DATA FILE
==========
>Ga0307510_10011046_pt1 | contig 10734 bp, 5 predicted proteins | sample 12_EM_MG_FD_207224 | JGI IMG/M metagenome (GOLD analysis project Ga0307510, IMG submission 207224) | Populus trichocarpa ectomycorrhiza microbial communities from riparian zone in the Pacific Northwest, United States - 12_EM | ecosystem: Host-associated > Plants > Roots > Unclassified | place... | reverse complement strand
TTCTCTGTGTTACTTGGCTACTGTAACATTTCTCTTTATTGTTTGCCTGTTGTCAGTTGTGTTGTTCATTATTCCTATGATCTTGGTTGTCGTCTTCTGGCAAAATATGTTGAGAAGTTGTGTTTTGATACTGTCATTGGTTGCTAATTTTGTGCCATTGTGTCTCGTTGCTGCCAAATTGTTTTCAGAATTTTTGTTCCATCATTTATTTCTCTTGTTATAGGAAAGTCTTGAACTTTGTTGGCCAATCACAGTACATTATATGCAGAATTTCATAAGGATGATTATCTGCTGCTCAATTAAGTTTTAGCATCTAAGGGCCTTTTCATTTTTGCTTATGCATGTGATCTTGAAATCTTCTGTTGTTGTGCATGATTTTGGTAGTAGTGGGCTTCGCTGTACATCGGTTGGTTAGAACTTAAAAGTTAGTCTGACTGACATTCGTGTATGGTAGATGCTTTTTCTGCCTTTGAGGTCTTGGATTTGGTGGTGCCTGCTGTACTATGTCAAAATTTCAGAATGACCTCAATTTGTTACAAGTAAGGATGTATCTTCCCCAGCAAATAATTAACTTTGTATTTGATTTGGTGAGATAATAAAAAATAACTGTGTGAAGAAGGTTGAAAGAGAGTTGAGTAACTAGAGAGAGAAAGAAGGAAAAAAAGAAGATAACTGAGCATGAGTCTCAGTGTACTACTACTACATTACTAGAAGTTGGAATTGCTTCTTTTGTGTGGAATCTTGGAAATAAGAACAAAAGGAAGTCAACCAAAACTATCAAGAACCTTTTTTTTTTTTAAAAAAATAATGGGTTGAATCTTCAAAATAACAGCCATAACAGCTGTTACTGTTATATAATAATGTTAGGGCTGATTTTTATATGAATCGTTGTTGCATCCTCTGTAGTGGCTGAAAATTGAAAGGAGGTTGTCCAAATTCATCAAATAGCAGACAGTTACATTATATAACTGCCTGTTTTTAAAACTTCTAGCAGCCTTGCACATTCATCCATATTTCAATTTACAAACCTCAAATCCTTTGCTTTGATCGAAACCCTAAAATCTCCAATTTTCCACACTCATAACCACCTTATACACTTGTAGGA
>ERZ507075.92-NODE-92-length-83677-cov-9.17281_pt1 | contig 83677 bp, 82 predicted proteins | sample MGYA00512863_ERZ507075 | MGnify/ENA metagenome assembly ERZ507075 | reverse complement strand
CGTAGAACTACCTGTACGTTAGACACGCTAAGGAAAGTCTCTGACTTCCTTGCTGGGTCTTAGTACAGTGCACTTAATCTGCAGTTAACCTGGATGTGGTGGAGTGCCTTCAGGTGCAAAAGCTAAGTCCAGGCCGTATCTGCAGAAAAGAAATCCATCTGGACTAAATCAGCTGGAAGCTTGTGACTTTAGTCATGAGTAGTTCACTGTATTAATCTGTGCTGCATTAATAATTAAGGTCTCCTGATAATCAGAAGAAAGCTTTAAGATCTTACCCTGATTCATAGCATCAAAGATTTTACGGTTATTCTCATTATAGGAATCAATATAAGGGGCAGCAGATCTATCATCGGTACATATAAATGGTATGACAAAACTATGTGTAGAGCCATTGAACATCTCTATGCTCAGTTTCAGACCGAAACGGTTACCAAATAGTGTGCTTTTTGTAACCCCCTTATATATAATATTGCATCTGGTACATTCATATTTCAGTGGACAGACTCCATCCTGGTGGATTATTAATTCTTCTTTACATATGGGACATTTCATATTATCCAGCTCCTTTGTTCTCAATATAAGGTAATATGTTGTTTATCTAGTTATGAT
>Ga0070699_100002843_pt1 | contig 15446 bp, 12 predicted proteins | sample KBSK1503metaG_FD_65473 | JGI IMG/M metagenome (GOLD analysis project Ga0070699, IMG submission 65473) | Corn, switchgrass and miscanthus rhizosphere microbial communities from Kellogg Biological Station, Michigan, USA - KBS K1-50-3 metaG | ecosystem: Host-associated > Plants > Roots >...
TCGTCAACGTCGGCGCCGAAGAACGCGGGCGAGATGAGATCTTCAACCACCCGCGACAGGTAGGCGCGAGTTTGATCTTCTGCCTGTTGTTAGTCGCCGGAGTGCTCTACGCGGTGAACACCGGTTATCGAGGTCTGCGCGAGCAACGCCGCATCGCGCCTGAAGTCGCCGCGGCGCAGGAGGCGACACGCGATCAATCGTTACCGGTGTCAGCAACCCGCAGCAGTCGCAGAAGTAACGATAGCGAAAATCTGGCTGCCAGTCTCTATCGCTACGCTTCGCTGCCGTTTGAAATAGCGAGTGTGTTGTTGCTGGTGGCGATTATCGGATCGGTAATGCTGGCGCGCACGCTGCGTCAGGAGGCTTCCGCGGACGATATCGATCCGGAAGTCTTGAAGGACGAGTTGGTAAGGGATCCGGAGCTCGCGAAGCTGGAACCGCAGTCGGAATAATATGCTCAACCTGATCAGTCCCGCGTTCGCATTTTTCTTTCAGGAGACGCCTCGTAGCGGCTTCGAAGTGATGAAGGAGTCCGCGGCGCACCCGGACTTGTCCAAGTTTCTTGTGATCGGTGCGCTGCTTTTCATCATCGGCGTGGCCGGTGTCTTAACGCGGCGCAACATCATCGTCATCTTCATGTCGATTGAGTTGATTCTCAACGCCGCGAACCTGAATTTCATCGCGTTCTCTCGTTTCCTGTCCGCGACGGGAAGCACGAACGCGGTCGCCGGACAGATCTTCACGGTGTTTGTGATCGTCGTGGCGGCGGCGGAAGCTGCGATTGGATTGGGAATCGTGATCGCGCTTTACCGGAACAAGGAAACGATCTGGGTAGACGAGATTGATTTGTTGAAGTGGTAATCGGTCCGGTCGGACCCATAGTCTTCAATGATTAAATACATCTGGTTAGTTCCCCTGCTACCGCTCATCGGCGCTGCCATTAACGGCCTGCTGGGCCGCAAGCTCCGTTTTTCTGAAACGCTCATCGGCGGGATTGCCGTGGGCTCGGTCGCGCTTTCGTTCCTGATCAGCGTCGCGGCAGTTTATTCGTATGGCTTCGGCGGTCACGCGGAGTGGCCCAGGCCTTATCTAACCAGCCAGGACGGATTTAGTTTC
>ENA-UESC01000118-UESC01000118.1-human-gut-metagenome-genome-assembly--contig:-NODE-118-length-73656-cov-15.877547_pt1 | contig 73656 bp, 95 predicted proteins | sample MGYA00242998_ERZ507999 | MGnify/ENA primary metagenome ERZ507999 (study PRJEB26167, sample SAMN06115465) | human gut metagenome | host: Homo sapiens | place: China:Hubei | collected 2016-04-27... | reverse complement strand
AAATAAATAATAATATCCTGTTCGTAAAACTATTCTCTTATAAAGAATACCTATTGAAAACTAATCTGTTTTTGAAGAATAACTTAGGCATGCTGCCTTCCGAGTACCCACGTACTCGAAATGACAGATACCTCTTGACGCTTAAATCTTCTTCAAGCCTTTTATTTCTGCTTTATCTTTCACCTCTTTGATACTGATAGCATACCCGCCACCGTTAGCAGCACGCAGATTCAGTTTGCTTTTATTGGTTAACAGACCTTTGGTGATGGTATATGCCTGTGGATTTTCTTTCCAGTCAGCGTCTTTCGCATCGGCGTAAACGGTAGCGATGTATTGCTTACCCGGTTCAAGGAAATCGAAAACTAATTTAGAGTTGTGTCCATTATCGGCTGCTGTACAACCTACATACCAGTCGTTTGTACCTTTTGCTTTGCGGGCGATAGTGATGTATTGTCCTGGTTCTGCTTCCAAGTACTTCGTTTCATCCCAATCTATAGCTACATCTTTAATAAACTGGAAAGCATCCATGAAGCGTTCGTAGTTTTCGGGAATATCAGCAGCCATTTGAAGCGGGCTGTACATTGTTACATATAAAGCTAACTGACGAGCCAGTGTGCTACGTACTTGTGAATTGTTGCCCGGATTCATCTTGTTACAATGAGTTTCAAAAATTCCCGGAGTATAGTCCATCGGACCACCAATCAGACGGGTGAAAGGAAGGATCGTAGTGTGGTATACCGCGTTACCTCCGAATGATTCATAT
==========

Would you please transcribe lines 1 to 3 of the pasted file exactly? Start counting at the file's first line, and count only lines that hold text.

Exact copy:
>Ga0307510_10011046_pt1 | contig 10734 bp, 5 predicted proteins | sample 12_EM_MG_FD_207224 | JGI IMG/M metagenome (GOLD analysis project Ga0307510, IMG submission 207224) | Populus trichocarpa ectomycorrhiza microbial communities from riparian zone in the Pacific Northwest, United States - 12_EM | ecosystem: Host-associated > Plants > Roots > Unclassified | place... | reverse complement strand
TTCTCTGTGTTACTTGGCTACTGTAACATTTCTCTTTATTGTTTGCCTGTTGTCAGTTGTGTTGTTCATTATTCCTATGATCTTGGTTGTCGTCTTCTGGCAAAATATGTTGAGAAGTTGTGTTTTGATACTGTCATTGGTTGCTAATTTTGTGCCATTGTGTCTCGTTGCTGCCAAATTGTTTTCAGAATTTTTGTTCCATCATTTATTTCTCTTGTTATAGGAAAGTCTTGAACTTTGTTGGCCAATCACAGTACATTATATGCAGAATTTCATAAGGATGATTATCTGCTGCTCAATTAAGTTTTAGCATCTAAGGGCCTTTTCATTTTTGCTTATGCATGTGATCTTGAAATCTTCTGTTGTTGTGCATGATTTTGGTAGTAGTGGGCTTCGCTGTACATCGGTTGGTTAGAACTTAAAAGTTAGTCTGACTGACATTCGTGTATGGTAGATGCTTTTTCTGCCTTTGAGGTCTTGGATTTGGTGGTGCCTGCTGTACTATGTCAAAATTTCAGAATGACCTCAATTTGTTACAAGTAAGGATGTATCTTCCCCAGCAAATAATTAACTTTGTATTTGATTTGGTGAGATAATAAAAAATAACTGTGTGAAGAAGGTTGAAAGAGAGTTGAGTAACTAGAGAGAGAAAGAAGGAAAAAAAGAAGATAACTGAGCATGAGTCTCAGTGTACTACTACTACATTACTAGAAGTTGGAATTGCTTCTTTTGTGTGGAATCTTGGAAATAAGAACAAAAGGAAGTCAACCAAAACTATCAAGAACCTTTTTTTTTTTTAAAAAAATAATGGGTTGAATCTTCAAAATAACAGCCATAACAGCTGTTACTGTTATATAATAATGTTAGGGCTGATTTTTATATGAATCGTTGTTGCATCCTCTGTAGTGGCTGAAAATTGAAAGGAGGTTGTCCAAATTCATCAAATAGCAGACAGTTACATTATATAACTGCCTGTTTTTAAAACTTCTAGCAGCCTTGCACATTCATCCATATTTCAATTTACAAACCTCAAATCCTTTGCTTTGATCGAAACCCTAAAATCTCCAATTTTCCACACTCATAACCACCTTATACACTTGTAGGA
>ERZ507075.92-NODE-92-length-83677-cov-9.17281_pt1 | contig 83677 bp, 82 predicted proteins | sample MGYA00512863_ERZ507075 | MGnify/ENA metagenome assembly ERZ507075 | reverse complement strand